1. Loyal

Music is a strong influence on a church. Because of the public nature of music performance within the church, it is normal for a song leader, music director, or church pianist to gain influence and followers. When done correctly, this is a good thing, and it strengthens the camaraderie within the church. However, if the pastor and the music leader do not agree about an issue, great harm can be done if the music leader publicly criticizes the pastor’s direction. 

You may have the title of music director or music coordinator, but the head of the music program is still the pastor. He is responsible for the overall direction and vision of the church. 

If you are looking to test your motivations and loyalty, how do you respond when the pastor shoots down your fantastic idea? Be willing to submit to his leadership and understand that be may see something that you do not.

2. Positive

The music ministry is all about motivation. A music director will often feel like a glorified cheerleader with chants of “You can do it!” 

Singing or playing in front of people makes many nervous and uncomfortable. When you couple that with a negative or even neutral attitude, it will only further hinder you.

Positivity breeds positivity. You need energy and excitement to attract new participants. No one wants to join a negative environment or what feels like a sinking ship.

3. Patient

Remember that you are working with volunteers. The majority of your singers and instrumentalists work full-time jobs and are trying to raise families. Be considerate of their schedule and patient enough to let them grow in a healthy, timely way. Your workers will never be as passionate about your ministry as you, the leader, feel.

Building a strong music ministry is not an overnight process. There may be things you can enhance immediately, but actual growth involves recruiting more people and better training and confidence for the ones you currently have. Both take time.

4. Flexible

Church music ministry is an environment that can quickly change. People get sick, go on vacation, the pastor changes the order of service, a guest singer becomes available, or the pastor changes his mind.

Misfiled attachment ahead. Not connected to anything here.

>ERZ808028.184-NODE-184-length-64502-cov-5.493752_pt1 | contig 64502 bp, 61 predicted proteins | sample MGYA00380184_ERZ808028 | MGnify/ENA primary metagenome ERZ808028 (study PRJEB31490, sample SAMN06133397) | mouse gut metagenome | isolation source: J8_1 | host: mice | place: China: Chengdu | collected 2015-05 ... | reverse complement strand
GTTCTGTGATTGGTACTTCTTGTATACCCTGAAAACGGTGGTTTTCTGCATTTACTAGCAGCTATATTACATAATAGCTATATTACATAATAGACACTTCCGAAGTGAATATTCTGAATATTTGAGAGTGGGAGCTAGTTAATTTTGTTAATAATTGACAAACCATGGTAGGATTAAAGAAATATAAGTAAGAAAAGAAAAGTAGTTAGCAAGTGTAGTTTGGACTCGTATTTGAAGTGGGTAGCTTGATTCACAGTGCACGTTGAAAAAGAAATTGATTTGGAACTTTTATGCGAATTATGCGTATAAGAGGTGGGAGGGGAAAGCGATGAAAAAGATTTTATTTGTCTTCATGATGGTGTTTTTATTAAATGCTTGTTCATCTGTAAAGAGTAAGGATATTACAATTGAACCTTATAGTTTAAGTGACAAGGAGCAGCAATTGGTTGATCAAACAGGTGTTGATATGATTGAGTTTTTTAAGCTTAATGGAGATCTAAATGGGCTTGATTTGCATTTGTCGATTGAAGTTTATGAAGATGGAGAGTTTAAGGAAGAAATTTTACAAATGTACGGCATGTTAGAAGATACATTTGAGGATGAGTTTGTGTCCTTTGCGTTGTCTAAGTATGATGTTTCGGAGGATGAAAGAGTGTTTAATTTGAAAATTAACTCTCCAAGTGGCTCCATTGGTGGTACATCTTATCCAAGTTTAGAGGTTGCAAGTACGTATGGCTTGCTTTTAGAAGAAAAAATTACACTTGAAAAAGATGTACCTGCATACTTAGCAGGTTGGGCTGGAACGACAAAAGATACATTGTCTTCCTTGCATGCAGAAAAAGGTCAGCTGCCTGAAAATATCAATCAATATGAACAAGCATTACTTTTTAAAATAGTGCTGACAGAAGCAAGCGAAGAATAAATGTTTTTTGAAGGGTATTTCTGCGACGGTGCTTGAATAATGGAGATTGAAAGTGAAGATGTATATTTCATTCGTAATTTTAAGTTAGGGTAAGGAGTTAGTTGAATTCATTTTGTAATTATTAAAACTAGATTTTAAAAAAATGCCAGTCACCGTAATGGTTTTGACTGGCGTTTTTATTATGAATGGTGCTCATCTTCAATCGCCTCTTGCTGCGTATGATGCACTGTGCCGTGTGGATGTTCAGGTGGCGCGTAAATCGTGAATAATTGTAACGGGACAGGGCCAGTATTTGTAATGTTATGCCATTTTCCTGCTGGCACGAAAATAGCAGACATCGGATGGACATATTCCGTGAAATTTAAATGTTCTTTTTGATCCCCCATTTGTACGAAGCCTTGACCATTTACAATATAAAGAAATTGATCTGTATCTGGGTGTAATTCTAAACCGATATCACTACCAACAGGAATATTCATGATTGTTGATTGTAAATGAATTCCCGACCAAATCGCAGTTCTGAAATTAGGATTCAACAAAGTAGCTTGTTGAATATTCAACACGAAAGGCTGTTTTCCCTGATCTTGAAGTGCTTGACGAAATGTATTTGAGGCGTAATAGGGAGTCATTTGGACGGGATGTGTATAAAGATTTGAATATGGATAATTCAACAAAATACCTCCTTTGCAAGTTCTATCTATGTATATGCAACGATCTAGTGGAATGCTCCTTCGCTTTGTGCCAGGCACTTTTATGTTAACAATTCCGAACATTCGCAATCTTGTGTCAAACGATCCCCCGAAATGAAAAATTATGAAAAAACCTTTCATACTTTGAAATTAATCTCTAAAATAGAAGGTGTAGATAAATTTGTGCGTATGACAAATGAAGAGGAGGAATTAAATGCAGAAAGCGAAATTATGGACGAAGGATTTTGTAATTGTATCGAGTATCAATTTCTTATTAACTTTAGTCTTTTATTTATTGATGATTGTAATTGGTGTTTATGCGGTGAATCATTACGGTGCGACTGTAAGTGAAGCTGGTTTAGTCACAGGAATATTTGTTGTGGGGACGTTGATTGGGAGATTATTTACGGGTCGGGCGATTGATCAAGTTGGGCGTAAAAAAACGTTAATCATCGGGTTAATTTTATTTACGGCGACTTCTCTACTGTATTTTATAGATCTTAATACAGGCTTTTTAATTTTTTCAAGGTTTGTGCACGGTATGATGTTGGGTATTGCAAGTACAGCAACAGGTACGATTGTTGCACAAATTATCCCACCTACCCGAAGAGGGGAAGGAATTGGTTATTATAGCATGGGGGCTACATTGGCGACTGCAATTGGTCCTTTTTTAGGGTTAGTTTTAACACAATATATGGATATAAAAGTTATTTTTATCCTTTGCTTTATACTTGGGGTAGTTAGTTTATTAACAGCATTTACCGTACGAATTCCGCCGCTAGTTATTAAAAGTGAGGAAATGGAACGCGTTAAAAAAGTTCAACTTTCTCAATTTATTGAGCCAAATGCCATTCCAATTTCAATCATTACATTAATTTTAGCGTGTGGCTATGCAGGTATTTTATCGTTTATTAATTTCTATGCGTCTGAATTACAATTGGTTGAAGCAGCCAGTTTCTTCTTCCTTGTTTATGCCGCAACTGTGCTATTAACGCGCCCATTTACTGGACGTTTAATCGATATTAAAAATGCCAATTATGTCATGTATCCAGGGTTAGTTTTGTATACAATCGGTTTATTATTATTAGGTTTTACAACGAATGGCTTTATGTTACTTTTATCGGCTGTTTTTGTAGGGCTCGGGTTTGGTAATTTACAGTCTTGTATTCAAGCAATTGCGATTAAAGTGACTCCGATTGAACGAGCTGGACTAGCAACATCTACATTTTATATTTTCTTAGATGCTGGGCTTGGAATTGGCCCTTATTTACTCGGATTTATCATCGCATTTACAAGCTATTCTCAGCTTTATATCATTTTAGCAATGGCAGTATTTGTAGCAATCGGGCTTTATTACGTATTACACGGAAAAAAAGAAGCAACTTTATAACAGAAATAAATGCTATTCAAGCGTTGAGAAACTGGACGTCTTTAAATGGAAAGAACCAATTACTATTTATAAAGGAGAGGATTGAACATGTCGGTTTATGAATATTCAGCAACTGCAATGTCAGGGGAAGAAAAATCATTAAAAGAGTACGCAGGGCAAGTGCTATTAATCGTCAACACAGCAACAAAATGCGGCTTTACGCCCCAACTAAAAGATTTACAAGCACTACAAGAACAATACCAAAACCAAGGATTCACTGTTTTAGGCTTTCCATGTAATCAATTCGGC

These changes can happen during the week, Sunday morning, or even during the service. Don’t be so rigid in your thinking that changes ruin your joy in service. It is understandable for changes to sometimes bring you out of your comfort zone, but that doesn’t mean that there should be strict limitations based on your nervousness. 

You need to communicate with your pastor regarding your skill level and what quick changes mean for you. The pastor wants to keep the quality level of the service up and will likely try to work in a happy medium. On your end, you need to continue to train and grow your abilities, so that changes are less impactful, and the pastor has more freedom.

5. Caring

This quality allows you to manage expectations and not drive your people into the ground or frustrate them with material too difficult for their current skill level.

Developing a heart for your people means you will desire for them to grow and have the best possible ministry to serve in. This quality also facilitates your patience and understanding when things do not go as well as you had hoped for.

6. Humble

Music ministry combines very dangerous qualities such as gifts, talent, success, and public praise. You work hard for your success, and I believe you should enjoy it, but don’t let it develop into pride. Treat praise and criticism the same. Do not allow either to dominate your thinking and remember that success and failure are both equally available in every situation.

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Matt Waterhouse

Matt Waterhouse, GSBC Chairman of the Music Department

Bro. Waterhouse serves as the Chairman of the Music Department at Golden State Baptist College. He also serves as a pianist and singer at NVBC.